Effects of Volume Replacement for Urinary Losses from Mannitol Diuresis on Brain Water in Normal Rats

Allan Gottschalk, Thomas J.K. Toung

Research output: Contribution to journalArticlepeer-review

Abstract

Background/Objective: It is frequently recommended that urine output following perioperative mannitol administration be replaced 1:1 with an isotonic crystalloid solution. It is possible that this strategy could increase brain water by reducing the serum osmolality achieved with prior mannitol administration. Therefore, brain water content of rats treated with mannitol alone or mannitol plus normal saline (NS) was studied over a range of urinary replacement ratios. Methods: Male Wister rats received mannitol 3.2 gm/100 gm infused over 45 min followed by hourly determinations of urine output (UO). Control animals received no additional therapy, whereas animals undergoing intervention received hourly replacement of their urinary losses with 0.9% NS in decreasing NS:UO ratios (1:1, 1:2, 1:3). Three hours after completion of the mannitol infusion, a final tally of UO was made. At that time in all animals, blood was obtained for determination of hemoglobin and electrolyte concentrations and plasma osmolality. Following that, the animals were sacrificed to determine brain water content. Additional groups underwent the same protocol but for 5 h with 1:1 urinary replacement, or received a volume of NS equal to that of the mannitol administered to all other control and intervention animals. Results: 1:1 replacement of urinary loss with NS following mannitol administration was associated with brain water content indistinguishable from control animals receiving only a volume of NS equal to that of the mannitol administered to all other groups. Regression analysis demonstrated a decrease in the final brain water content of 0.67% (CI95 0.43–0.92, p < 0.001) per replacement level as NS:UO replacement ratios were decreased from 1:1 to 1:2 and, finally to 1:3. At the final NS:UO replacement ratio of 1:3, brain water content was indistinguishable from the control group receiving mannitol without NS replacement (p = 0.48) For 1:1 replacement following mannitol, brain water did not differ between experiments of 3 or 5 h duration (p = 0.52). Conclusions: In rats, NS replacement of UO 1:1 following mannitol administration leads to brain water content no different than if NS had been given in place of mannitol. Only when the NS:UO replacement ratio was 1:3, brain water was similar to that of control animals receiving mannitol alone. The recommendation to replace UO 1:1 with an equal volume of isotonic crystalloid following perioperative mannitol administration must recognize how this strategy could elevate brain water content compared to less vigorous replacement of UO.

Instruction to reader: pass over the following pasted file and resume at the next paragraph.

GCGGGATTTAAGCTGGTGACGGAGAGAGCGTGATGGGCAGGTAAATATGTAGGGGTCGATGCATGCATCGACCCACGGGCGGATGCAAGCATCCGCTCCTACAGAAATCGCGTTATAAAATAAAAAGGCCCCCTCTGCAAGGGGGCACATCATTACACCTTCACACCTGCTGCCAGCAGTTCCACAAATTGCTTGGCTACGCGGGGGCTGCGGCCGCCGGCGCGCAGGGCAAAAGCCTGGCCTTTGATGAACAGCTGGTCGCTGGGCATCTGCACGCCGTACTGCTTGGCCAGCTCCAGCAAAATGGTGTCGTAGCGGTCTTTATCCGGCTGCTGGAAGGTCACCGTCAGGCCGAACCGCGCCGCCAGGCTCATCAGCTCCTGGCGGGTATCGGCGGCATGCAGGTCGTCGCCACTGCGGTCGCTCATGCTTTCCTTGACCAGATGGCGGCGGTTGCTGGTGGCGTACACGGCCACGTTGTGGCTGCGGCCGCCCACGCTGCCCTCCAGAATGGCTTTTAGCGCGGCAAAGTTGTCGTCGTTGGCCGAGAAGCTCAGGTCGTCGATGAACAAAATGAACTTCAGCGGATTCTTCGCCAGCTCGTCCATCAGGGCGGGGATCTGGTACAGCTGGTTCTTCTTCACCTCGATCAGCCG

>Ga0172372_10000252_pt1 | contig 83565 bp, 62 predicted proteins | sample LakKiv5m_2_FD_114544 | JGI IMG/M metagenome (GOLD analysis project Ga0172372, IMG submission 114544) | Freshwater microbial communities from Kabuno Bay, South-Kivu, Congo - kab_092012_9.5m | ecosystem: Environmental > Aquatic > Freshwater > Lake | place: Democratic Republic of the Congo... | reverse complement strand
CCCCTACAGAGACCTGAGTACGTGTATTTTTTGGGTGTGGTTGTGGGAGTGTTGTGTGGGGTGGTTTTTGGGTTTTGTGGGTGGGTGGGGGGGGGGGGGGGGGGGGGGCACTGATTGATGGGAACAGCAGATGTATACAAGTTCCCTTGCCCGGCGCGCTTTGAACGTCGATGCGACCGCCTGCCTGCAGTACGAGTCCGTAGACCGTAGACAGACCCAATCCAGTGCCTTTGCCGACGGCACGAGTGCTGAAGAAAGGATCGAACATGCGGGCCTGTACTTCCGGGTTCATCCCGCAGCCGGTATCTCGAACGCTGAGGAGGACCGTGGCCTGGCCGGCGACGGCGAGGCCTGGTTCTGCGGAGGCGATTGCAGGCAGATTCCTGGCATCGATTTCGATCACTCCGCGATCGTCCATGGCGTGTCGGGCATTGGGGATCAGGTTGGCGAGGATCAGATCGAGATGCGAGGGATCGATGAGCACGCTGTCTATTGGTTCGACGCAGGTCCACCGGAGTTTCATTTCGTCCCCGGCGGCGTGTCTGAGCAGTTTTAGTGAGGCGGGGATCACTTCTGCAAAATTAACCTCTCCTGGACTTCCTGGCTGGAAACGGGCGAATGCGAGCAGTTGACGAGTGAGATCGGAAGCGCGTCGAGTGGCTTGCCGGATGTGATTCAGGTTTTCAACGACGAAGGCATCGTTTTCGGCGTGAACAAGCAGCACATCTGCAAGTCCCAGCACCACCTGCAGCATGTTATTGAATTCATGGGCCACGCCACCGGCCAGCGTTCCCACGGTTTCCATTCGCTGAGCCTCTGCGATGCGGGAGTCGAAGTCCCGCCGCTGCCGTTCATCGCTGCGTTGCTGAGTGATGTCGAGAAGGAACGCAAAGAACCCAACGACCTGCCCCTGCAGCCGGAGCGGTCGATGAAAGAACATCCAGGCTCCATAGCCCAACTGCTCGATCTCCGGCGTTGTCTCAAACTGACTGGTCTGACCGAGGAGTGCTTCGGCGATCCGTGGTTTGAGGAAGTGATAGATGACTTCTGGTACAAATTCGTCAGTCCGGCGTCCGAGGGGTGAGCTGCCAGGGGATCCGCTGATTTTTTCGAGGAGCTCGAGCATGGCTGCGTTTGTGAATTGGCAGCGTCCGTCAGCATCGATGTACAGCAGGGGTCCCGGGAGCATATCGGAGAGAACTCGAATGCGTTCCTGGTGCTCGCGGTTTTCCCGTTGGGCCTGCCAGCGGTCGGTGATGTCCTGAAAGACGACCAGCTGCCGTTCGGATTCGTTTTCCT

Original languageEnglish (US)
JournalNeurocritical care
DOIs
StateAccepted/In press - 2020

Keywords

  • Brain water
  • Cerebral edema
  • Intracranial pressure
  • Mannitol
  • Normal saline
  • Osmotherapy

ASJC Scopus subject areas

  • Clinical Neurology
  • Critical Care and Intensive Care Medicine

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